Rather, you should do so as a rational consumer. If those attractions are removed from the Genie+ ride roster, the service is no longer worthwhile for EPCOT or Animal Kingdom. The value proposition changes, it’s as simple as that. Moreover, it’ll be the off-season when crowds and wait times are lower (decreased demand is what’s allowing Disney to make the change in the first place), so Genie+ won’t be as necessary or useful. Same deal with Individual Lightning Lanes on those attractions–it’ll be quite easy to avoid long lines at those attractions without paying extra.
Ultimately, we’re still hopeful that Walt Disney World will make the changes permanent between now and August 7, 2022. It’s the right thing to do, both logistically and in making things easier on visitors. As for the frustrating change with return times from 7:00 am until 7:30 am, we really hope that’s simply a temporary duct tape fix, as it’s not helpful or a real solution in any way whatsoever. It simply hides the problem which is not the same as actually addressing it.
If you have questions about the basics of using–or not using–the paid FastPass service, see our Guide to Genie+ at Walt Disney World & Lightning Lane FAQfor all of the foundational need-to-know info. This whole system is confusing and convoluted, so you might have a question or two-dozen. That answers all of the most common ones we’ve been receiving from readers.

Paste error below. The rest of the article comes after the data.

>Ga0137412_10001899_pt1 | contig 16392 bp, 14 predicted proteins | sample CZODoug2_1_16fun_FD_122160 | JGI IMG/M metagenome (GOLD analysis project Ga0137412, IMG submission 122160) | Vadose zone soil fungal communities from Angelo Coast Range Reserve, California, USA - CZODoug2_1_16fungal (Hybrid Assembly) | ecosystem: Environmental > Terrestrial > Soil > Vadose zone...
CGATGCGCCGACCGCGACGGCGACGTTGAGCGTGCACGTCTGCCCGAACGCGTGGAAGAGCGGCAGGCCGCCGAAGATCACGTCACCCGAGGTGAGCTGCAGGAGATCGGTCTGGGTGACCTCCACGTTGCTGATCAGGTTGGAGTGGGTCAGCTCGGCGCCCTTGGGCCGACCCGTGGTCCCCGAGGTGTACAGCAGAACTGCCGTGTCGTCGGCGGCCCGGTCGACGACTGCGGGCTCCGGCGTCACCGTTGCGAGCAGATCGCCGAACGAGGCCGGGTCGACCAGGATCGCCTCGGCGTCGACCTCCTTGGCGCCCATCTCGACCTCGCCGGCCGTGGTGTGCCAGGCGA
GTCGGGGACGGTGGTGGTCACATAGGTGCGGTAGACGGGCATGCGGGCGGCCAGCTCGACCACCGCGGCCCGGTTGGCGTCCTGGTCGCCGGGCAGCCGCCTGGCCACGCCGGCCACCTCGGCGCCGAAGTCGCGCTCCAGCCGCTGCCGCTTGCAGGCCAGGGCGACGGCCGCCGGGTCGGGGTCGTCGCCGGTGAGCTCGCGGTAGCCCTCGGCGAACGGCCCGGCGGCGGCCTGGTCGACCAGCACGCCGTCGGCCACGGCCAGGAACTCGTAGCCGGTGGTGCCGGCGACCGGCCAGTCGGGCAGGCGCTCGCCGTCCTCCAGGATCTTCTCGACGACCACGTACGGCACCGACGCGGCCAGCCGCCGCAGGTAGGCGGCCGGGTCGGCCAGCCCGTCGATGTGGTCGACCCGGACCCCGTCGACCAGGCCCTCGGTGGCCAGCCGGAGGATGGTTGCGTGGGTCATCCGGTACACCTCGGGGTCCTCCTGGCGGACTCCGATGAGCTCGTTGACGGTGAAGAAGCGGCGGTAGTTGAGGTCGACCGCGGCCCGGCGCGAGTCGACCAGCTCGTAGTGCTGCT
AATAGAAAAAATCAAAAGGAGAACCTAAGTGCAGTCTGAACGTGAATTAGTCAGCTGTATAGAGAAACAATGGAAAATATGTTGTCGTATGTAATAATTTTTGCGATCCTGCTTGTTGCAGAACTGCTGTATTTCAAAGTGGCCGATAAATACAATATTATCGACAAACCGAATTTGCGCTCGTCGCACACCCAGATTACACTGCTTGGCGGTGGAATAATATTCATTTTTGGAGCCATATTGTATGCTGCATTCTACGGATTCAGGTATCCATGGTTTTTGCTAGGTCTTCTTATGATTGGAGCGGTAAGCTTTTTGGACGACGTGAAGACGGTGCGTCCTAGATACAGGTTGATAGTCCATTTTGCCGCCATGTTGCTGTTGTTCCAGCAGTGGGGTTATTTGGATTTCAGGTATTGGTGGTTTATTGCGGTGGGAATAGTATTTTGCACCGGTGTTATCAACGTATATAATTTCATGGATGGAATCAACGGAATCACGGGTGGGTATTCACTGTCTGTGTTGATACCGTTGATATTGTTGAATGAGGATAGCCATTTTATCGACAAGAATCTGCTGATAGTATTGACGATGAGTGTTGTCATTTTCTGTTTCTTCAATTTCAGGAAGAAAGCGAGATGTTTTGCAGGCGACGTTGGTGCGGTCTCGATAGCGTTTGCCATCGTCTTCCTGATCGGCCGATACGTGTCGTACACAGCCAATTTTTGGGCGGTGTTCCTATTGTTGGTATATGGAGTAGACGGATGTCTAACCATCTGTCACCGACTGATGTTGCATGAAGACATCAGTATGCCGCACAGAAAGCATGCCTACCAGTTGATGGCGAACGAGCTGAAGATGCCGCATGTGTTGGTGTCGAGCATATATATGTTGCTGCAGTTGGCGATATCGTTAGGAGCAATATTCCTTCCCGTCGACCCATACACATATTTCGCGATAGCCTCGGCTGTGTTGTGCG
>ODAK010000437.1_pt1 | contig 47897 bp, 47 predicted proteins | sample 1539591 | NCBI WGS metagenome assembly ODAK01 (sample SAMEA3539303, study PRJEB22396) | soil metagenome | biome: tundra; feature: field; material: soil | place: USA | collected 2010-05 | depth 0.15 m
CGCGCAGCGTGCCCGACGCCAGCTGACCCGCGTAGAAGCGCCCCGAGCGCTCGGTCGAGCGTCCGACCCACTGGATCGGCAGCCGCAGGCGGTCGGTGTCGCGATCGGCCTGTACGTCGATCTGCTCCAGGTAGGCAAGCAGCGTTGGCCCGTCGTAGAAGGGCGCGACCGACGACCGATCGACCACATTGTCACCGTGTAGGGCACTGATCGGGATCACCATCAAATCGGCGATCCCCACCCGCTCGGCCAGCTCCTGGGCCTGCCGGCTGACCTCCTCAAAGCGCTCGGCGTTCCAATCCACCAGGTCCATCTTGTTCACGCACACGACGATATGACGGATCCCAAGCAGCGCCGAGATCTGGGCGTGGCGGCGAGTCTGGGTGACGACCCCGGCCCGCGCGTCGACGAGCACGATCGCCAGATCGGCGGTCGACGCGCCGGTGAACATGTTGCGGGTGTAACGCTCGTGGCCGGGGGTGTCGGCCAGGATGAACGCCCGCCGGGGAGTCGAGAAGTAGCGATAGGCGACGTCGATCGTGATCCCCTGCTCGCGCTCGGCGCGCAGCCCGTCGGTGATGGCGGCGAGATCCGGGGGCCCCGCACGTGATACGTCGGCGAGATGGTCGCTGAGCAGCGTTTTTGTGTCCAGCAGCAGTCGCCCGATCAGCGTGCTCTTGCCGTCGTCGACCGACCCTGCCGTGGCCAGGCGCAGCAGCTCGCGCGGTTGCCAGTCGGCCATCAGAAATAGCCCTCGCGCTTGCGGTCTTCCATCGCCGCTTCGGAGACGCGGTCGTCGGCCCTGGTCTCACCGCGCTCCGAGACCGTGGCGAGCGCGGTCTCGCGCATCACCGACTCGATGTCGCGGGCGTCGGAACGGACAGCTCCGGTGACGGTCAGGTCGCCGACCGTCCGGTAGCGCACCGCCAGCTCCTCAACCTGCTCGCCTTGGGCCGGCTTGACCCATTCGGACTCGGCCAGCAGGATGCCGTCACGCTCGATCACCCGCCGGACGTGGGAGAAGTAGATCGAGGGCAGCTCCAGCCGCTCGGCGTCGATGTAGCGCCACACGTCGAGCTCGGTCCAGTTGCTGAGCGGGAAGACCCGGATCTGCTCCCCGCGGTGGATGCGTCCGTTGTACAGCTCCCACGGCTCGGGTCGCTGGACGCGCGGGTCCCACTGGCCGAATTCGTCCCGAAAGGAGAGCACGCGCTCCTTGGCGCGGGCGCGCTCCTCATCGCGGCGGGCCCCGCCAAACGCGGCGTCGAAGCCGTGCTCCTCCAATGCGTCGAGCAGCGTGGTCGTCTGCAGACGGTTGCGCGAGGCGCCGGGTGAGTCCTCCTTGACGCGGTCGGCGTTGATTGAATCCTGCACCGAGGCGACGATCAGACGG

Do these ride reservation refill rules make sense to you or is it too overwhelming? Will you use this strategy for scoring Genie+ or Individual Lightning Lane selections? Have you had success in getting Slinky Dog Dash during one of these refills? What about headliners in other parks? Thoughts on leveraging Genie+ refills versus other strategy? Do you agree or disagree with my assessment? Any questions we can help you answer? Hearing your feedback–even when you disagree with us–is both interesting to us and helpful to other readers, so please share your thoughts below in the comments!